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Beyond Earthly Skies

Capturing Planetesimals from a Passing Star

7 Jul 2015, 23:00 UTC
Capturing Planetesimals from a Passing Star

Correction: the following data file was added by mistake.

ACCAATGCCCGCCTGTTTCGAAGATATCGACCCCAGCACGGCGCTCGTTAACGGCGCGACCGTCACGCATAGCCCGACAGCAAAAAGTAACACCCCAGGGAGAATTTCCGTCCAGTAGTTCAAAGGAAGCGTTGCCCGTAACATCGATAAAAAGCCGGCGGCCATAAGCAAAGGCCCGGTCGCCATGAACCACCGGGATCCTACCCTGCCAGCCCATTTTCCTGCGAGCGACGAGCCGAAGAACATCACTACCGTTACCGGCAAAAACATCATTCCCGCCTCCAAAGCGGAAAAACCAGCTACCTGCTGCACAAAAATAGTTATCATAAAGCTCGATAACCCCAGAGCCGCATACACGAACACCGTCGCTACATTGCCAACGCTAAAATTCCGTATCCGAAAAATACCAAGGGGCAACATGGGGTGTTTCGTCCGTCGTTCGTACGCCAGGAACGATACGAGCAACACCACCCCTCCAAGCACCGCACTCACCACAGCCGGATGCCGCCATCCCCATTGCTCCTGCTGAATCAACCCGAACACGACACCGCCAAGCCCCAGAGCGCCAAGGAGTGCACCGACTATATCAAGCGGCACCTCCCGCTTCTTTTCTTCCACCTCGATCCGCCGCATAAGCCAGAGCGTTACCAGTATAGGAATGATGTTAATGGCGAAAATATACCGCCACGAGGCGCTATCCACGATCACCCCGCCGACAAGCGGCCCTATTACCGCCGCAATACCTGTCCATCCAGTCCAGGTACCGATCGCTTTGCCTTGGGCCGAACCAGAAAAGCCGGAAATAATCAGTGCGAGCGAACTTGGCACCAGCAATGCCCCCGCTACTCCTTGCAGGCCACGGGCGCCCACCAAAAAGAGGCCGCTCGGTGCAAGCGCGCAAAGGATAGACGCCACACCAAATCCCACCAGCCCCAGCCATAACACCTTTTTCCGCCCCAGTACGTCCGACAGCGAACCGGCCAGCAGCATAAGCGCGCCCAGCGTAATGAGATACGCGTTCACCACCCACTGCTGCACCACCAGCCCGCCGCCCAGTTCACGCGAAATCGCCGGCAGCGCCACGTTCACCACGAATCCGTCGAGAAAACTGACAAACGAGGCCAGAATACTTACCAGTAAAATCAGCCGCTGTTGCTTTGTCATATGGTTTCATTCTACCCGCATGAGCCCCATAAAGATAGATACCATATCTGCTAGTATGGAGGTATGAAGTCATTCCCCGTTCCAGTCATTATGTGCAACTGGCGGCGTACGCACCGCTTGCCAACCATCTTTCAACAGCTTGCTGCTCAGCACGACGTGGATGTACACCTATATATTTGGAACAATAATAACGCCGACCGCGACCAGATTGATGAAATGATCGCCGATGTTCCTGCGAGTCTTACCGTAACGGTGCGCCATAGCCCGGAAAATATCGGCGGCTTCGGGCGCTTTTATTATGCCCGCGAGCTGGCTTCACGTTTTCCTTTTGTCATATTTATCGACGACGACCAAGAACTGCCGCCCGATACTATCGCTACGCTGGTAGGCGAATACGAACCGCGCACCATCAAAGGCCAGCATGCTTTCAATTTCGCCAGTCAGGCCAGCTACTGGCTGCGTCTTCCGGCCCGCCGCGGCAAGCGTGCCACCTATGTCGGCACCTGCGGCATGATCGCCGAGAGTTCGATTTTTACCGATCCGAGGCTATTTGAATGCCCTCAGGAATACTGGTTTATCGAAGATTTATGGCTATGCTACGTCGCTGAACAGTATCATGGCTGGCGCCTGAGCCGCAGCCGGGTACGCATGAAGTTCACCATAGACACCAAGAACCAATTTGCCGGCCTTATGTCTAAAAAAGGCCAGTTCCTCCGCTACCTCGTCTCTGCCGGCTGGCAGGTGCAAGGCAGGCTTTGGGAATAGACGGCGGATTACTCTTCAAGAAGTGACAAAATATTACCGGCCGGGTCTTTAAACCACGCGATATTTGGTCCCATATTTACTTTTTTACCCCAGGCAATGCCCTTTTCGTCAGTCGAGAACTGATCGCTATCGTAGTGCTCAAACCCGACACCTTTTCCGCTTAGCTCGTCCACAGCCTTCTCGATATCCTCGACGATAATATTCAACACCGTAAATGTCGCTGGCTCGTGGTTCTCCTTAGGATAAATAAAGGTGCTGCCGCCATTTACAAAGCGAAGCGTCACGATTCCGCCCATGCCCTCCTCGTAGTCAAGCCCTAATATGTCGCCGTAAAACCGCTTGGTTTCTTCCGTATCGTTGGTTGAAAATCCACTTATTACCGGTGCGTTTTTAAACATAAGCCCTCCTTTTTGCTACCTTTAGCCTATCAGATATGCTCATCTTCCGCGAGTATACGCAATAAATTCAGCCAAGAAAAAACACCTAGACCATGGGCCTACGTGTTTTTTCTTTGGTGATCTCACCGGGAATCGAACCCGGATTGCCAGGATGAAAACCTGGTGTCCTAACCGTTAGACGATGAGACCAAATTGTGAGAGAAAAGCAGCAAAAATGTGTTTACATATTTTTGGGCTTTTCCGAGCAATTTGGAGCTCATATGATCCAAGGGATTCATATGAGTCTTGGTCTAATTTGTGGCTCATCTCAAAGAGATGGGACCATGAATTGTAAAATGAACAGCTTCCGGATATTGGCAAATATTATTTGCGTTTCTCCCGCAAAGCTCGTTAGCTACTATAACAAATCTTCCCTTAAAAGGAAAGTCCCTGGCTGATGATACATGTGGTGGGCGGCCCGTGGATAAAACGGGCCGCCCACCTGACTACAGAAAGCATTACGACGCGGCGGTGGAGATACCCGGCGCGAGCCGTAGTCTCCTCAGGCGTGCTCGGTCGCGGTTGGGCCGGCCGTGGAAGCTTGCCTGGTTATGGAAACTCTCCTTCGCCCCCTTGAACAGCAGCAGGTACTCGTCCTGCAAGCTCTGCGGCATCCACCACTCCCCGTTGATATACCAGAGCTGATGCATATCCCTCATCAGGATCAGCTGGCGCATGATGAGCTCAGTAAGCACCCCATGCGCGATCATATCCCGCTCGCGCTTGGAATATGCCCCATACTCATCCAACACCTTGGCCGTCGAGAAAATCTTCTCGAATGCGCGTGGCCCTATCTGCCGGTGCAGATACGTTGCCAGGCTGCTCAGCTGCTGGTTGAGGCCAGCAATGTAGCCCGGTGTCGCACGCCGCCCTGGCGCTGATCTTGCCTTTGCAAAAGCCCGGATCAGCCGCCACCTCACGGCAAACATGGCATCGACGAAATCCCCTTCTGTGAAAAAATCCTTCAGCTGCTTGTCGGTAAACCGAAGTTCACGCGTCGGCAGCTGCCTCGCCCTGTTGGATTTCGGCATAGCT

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A population of far-flung objects orbit the Sun in the outer regions of the Solar System, between the Kuiper belt and the more distant Oort cloud. These objects can be referred to as Sednoids, after 90377 Sedna - the first of its kind to be discovered in 2003. Roughly a dozen or so Sednoids have been detected so far. These objects orbit the Sun at distances of between 150 to 1,500 AU and come no closer than 30 AU to the Sun. They are too far to be Kuiper belt objects, but not far enough to be Oort cloud objects. At present, there is no explanation for how these objects came to be.Figure 1: Artist’s impression of a planetesimal orbiting far from its host star.Sednoids are also intriguing because their orbital inclination with respect to the ecliptic range between 10° to 30°, and their argument of perihelion cluster around 340° ± 55°. The terms “orbital inclination” and “argument of perihelion” are parameters used to describe an object’s orbit around the Sun. Basically, the ecliptic is defined as a plane of reference that is coplanar with Earth’s orbit around the Sun, while the argument of perihelion is the angle between an ...

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